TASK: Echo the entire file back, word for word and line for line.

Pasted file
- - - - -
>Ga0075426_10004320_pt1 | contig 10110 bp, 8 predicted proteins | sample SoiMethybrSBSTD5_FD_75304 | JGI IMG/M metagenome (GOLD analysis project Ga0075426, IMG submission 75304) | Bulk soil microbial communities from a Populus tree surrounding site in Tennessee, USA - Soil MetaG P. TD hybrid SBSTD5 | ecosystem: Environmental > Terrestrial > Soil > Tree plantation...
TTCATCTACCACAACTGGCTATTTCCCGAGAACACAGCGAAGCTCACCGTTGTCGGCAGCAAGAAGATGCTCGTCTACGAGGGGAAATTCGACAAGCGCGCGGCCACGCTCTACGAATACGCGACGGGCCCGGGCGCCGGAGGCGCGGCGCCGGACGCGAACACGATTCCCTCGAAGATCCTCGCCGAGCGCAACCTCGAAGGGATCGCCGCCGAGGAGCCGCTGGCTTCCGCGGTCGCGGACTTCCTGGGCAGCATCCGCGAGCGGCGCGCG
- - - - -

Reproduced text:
>Ga0075426_10004320_pt1 | contig 10110 bp, 8 predicted proteins | sample SoiMethybrSBSTD5_FD_75304 | JGI IMG/M metagenome (GOLD analysis project Ga0075426, IMG submission 75304) | Bulk soil microbial communities from a Populus tree surrounding site in Tennessee, USA - Soil MetaG P. TD hybrid SBSTD5 | ecosystem: Environmental > Terrestrial > Soil > Tree plantation...
TTCATCTACCACAACTGGCTATTTCCCGAGAACACAGCGAAGCTCACCGTTGTCGGCAGCAAGAAGATGCTCGTCTACGAGGGGAAATTCGACAAGCGCGCGGCCACGCTCTACGAATACGCGACGGGCCCGGGCGCCGGAGGCGCGGCGCCGGACGCGAACACGATTCCCTCGAAGATCCTCGCCGAGCGCAACCTCGAAGGGATCGCCGCCGAGGAGCCGCTGGCTTCCGCGGTCGCGGACTTCCTGGGCAGCATCCGCGAGCGGCGCGCG